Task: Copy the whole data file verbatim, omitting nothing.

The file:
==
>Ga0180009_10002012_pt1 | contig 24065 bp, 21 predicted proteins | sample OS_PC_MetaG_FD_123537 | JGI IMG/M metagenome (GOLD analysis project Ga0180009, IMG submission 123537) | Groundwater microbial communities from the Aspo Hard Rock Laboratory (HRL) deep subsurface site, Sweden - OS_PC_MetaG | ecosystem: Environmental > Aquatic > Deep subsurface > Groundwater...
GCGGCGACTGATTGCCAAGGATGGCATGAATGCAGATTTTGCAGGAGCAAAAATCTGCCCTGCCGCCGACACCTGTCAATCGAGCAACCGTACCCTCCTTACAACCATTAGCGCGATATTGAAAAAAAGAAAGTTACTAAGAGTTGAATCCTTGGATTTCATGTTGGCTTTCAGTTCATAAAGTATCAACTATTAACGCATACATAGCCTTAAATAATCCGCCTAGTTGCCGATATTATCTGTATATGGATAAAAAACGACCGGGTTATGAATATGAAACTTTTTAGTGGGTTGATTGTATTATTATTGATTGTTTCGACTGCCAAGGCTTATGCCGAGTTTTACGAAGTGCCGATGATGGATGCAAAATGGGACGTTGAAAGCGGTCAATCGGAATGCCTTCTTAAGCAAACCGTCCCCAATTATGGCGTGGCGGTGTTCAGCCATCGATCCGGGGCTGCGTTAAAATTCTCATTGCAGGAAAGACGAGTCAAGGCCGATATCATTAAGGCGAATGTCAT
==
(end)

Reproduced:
>Ga0180009_10002012_pt1 | contig 24065 bp, 21 predicted proteins | sample OS_PC_MetaG_FD_123537 | JGI IMG/M metagenome (GOLD analysis project Ga0180009, IMG submission 123537) | Groundwater microbial communities from the Aspo Hard Rock Laboratory (HRL) deep subsurface site, Sweden - OS_PC_MetaG | ecosystem: Environmental > Aquatic > Deep subsurface > Groundwater...
GCGGCGACTGATTGCCAAGGATGGCATGAATGCAGATTTTGCAGGAGCAAAAATCTGCCCTGCCGCCGACACCTGTCAATCGAGCAACCGTACCCTCCTTACAACCATTAGCGCGATATTGAAAAAAAGAAAGTTACTAAGAGTTGAATCCTTGGATTTCATGTTGGCTTTCAGTTCATAAAGTATCAACTATTAACGCATACATAGCCTTAAATAATCCGCCTAGTTGCCGATATTATCTGTATATGGATAAAAAACGACCGGGTTATGAATATGAAACTTTTTAGTGGGTTGATTGTATTATTATTGATTGTTTCGACTGCCAAGGCTTATGCCGAGTTTTACGAAGTGCCGATGATGGATGCAAAATGGGACGTTGAAAGCGGTCAATCGGAATGCCTTCTTAAGCAAACCGTCCCCAATTATGGCGTGGCGGTGTTCAGCCATCGATCCGGGGCTGCGTTAAAATTCTCATTGCAGGAAAGACGAGTCAAGGCCGATATCATTAAGGCGAATGTCAT